A lull in energy in the middle of the day is common. If you don’t refuel your body, your productivity and focus will drop and you will become irritable and moody. However, reaching for any sort of food won’t do. Many popular energy-boosting snack foods are actually terrible for you, and should be avoided. Choose something other than the seven following snacks when you need to raise your energy levels.
- Candy bars. Candy bars are invariably rich in sugar, fat, and calories. To make matters worse, the fat in candy bars is saturated fats, which contribute to high cholesterol and heart disease. Meanwhile, a candy bar’s sugar will rot your teeth, and its high calorie total will contribute to weight gain.
- Chips. Just about all brands of potato chips are salty, starchy health disasters. Chips are nothing more than slivers of cooked potato coated with fat and chemical flavorings. Besides being high in fat and various unhealthy preservatives, potato chips are virtually devoid of real nutritional value.
- Soda pop. Filled with sugar and nasty additives and chemicals, carbonated soda is always bad for you — and yes, this includes diet soda. What diet soda loses in sugar it gains in artificial sweeteners, which are actually no better for you. Studies have shown that soda pop consumption contributes to diabetes, obesity, and even depression.
- Energy bars. Sadly, energy bars, despite being advertised as healthy foods, are often little more than candy bars in different packaging. Excessively high in calories, energy bars generally feature large doses of high fructose corn syrup and a variety of unhealthy chemicals. Some energy bars are healthier, but look at the nutrition facts to make sure you know what you’re getting.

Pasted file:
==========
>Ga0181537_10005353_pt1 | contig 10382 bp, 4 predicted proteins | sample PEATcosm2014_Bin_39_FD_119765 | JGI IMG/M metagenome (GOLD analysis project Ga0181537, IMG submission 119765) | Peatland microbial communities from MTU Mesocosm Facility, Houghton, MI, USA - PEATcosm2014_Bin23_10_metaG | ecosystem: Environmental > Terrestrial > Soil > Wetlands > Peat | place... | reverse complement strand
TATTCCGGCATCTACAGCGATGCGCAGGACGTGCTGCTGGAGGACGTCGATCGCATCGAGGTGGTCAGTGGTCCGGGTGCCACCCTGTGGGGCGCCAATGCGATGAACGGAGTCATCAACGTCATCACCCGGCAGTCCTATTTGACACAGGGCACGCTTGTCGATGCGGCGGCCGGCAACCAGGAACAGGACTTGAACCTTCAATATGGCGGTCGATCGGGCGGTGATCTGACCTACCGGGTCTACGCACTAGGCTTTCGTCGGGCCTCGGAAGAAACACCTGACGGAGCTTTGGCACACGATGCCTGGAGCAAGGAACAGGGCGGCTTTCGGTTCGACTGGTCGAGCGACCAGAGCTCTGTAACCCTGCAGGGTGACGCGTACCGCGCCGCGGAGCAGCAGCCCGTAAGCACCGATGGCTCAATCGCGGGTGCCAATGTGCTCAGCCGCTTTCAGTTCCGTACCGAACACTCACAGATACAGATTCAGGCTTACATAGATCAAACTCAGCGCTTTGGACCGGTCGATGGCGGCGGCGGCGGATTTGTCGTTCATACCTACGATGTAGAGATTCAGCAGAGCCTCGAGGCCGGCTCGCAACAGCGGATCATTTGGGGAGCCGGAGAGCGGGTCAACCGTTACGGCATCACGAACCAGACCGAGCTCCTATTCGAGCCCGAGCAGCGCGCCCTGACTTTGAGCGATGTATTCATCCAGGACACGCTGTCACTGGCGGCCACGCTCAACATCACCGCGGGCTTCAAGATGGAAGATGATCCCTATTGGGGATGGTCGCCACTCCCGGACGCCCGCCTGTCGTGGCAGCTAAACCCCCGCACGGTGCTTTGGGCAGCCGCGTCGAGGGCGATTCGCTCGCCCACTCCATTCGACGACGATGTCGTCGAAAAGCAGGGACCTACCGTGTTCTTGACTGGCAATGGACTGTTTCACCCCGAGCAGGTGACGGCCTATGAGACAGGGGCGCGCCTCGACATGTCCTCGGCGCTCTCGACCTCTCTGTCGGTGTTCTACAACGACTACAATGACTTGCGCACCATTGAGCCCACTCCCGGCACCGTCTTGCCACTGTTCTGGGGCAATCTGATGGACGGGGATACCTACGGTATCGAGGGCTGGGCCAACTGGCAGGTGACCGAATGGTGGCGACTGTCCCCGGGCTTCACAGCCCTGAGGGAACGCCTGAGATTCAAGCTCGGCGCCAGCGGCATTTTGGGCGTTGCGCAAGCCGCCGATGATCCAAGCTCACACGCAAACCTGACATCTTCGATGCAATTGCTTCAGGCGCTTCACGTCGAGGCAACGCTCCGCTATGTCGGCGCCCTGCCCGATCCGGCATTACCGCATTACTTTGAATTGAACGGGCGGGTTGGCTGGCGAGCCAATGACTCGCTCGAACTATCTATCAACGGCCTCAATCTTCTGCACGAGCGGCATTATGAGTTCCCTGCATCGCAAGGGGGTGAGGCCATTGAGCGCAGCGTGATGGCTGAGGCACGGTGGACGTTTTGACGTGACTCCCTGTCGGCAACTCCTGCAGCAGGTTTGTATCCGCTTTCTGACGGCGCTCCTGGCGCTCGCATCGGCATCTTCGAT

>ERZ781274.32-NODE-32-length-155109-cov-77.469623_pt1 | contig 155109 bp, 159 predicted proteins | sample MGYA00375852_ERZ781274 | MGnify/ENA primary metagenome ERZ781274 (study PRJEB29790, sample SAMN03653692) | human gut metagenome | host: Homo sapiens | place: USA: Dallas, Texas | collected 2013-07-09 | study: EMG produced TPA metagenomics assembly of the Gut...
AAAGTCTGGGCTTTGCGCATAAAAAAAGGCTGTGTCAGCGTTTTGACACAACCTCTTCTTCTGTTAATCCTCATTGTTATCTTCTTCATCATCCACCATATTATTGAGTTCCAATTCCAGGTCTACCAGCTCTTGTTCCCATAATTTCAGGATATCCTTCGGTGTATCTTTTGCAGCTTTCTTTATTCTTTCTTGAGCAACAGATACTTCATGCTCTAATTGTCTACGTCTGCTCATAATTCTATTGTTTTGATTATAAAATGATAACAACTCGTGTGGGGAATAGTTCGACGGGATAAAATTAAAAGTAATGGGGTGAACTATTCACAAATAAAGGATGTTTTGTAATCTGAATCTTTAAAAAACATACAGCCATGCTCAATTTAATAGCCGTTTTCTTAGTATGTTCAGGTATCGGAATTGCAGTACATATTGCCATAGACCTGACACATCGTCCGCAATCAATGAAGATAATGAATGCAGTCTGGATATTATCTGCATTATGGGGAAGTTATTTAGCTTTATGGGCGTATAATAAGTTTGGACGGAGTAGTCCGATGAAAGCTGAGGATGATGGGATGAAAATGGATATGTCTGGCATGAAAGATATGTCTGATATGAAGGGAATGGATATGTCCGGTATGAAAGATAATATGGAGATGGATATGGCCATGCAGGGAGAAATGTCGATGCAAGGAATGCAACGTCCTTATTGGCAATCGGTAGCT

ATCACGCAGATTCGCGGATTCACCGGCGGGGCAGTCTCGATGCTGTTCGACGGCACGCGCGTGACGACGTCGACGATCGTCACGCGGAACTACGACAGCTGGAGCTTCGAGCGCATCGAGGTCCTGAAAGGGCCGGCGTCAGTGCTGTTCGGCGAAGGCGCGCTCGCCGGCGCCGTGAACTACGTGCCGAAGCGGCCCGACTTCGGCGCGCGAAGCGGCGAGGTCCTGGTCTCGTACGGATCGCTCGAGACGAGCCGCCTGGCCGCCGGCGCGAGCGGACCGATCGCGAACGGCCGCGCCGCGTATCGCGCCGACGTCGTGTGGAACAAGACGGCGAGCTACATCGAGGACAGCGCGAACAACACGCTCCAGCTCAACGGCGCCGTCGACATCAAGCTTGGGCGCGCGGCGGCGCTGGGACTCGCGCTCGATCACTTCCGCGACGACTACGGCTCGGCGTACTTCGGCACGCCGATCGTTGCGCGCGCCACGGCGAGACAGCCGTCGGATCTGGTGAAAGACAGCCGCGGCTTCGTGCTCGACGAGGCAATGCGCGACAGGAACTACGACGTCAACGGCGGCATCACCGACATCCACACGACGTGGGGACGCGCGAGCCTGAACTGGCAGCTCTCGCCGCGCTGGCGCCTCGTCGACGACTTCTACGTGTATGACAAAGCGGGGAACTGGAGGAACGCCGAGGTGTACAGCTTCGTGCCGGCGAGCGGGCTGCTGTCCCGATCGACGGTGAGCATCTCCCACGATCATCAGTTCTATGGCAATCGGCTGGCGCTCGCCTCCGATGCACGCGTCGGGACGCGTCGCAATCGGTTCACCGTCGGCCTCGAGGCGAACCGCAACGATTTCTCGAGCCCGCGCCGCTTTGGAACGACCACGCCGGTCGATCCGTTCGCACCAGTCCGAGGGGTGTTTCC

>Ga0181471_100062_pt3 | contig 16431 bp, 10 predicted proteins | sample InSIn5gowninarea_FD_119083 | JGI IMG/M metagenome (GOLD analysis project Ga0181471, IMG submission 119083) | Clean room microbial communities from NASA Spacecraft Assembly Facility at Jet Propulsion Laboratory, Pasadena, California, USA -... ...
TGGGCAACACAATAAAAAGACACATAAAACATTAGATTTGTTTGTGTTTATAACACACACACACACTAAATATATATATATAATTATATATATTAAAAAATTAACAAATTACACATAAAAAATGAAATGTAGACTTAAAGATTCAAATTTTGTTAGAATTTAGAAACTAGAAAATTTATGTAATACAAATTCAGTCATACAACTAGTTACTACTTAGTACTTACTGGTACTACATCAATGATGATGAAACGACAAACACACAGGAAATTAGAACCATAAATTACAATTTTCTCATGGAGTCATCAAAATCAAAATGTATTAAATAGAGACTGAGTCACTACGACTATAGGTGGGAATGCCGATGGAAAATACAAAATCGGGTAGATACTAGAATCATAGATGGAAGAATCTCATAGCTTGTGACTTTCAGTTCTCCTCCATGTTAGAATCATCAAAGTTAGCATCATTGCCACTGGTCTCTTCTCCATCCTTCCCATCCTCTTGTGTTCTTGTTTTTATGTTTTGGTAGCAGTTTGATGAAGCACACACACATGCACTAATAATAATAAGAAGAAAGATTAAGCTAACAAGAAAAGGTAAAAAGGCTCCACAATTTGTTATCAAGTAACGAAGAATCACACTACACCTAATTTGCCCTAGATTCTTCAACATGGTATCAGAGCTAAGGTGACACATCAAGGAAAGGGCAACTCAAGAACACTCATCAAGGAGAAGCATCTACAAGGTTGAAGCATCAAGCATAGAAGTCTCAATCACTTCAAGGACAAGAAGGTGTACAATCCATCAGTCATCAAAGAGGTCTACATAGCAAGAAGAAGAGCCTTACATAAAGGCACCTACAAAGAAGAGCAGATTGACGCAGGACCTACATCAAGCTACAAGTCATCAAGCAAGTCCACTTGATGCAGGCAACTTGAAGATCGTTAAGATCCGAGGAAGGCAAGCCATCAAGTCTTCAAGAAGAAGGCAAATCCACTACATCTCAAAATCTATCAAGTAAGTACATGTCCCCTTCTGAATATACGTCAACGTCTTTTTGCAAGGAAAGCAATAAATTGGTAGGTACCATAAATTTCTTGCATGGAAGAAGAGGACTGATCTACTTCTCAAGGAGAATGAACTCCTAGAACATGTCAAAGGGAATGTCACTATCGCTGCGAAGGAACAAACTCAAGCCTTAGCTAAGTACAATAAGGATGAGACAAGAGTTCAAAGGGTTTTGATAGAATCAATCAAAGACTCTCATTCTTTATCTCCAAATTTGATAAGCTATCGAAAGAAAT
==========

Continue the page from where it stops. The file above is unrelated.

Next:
- Most crackers. Your typical snack cracker is laden with salt and extremely unhealthy trans fats. Crackers are highly processed foods, filled with unnatural preservatives and additives. Many even have lots of sugar, but little protein or fiber. For a cracker that is okay health-wise look for whole-grain, organic crackers. Inspect nutrition labels closely, since cracker advertising can be deceptive.
- Coffee. Okay, coffee can actually give you an energy boost — sort of. Caffeine consumption can promote mental clarity and alertness, which might raise your productivity. However, caffeine doesn’t actually provide your body with energy. If you’re genuinely hungry, coffee won’t help. Plus, the sugar and cream often added to coffee are unhealthy.
- Energy drinks. Energy drinks are similar to coffee. High in caffeine and sugar, these products won’t address the real cause of hunger. Energy drinks are also usually filled with sugar and/or unhealthy artificial sweeteners. Plus, while caffeine isn’t bad for you, energy drinks have enormous amounts of the stimulant. Downing an energy drink may leave you feeling jittery, anxious, and queasy for hours.
You’ll notice that all of these foods are convenient, easy-to-eat snacks — which explains their popularity. Luckily, there are plenty of healthier snack foods. Try eating nuts or a piece or two of fruit, among many other good options. Just stay away from the unhealthy snack foods described above.